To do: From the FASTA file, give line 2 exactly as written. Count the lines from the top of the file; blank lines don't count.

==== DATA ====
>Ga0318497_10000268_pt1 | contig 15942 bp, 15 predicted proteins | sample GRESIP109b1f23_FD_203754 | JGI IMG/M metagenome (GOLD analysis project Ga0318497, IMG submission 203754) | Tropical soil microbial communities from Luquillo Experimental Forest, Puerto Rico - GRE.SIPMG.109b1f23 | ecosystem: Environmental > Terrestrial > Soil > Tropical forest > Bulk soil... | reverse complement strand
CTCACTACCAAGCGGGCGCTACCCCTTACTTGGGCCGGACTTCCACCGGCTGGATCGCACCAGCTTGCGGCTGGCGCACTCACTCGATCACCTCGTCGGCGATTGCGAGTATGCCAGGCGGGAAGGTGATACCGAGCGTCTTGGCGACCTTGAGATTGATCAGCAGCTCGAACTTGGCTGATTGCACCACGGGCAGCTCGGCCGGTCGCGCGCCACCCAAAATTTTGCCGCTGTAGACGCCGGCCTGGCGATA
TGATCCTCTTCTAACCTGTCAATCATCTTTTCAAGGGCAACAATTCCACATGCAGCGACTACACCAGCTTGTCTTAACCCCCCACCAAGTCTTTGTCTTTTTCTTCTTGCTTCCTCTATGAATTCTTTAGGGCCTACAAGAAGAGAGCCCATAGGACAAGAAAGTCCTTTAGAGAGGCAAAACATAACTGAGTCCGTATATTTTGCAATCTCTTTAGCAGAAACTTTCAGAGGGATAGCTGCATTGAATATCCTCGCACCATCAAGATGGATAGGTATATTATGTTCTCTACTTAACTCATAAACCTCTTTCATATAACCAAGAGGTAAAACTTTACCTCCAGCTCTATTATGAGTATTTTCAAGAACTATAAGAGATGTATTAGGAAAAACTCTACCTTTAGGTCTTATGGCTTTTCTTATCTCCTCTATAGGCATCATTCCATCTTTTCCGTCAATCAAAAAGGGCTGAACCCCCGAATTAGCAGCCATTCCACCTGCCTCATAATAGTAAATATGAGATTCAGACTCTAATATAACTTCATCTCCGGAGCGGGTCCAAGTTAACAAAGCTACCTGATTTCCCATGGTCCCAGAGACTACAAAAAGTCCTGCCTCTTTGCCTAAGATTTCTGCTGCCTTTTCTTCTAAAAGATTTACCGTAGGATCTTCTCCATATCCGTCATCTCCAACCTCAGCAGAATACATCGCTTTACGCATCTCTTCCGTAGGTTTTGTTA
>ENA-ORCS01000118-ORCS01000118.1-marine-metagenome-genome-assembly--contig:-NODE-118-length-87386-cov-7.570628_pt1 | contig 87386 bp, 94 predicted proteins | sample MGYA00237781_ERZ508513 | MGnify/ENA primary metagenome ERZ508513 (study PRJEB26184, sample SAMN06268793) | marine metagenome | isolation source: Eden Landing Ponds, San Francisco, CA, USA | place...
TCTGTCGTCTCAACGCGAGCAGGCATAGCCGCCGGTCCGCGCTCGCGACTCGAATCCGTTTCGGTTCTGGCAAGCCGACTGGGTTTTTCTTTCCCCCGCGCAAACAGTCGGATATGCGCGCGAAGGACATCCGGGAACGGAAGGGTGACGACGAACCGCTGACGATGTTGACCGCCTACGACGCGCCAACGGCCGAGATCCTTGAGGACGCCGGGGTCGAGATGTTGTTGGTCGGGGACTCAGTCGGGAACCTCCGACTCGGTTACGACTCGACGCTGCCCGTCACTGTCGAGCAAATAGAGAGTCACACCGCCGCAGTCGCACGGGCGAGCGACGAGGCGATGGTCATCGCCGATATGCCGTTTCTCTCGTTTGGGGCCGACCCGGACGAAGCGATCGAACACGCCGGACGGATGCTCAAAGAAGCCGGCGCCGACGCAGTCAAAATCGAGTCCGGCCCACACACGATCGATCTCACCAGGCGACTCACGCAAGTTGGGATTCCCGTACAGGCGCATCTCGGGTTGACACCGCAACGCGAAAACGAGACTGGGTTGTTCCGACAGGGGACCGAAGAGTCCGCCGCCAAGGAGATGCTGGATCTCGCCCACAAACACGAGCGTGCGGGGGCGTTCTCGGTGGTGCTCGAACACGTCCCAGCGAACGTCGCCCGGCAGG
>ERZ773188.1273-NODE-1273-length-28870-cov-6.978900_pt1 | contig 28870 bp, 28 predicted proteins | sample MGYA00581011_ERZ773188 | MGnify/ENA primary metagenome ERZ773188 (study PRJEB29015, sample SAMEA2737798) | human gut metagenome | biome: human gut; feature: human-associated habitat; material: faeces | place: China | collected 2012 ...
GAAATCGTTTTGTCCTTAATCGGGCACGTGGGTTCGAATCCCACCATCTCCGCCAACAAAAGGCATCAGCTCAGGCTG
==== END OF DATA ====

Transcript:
CTCACTACCAAGCGGGCGCTACCCCTTACTTGGGCCGGACTTCCACCGGCTGGATCGCACCAGCTTGCGGCTGGCGCACTCACTCGATCACCTCGTCGGCGATTGCGAGTATGCCAGGCGGGAAGGTGATACCGAGCGTCTTGGCGACCTTGAGATTGATCAGCAGCTCGAACTTGGCTGATTGCACCACGGGCAGCTCGGCCGGTCGCGCGCCACCCAAAATTTTGCCGCTGTAGACGCCGGCCTGGCGATA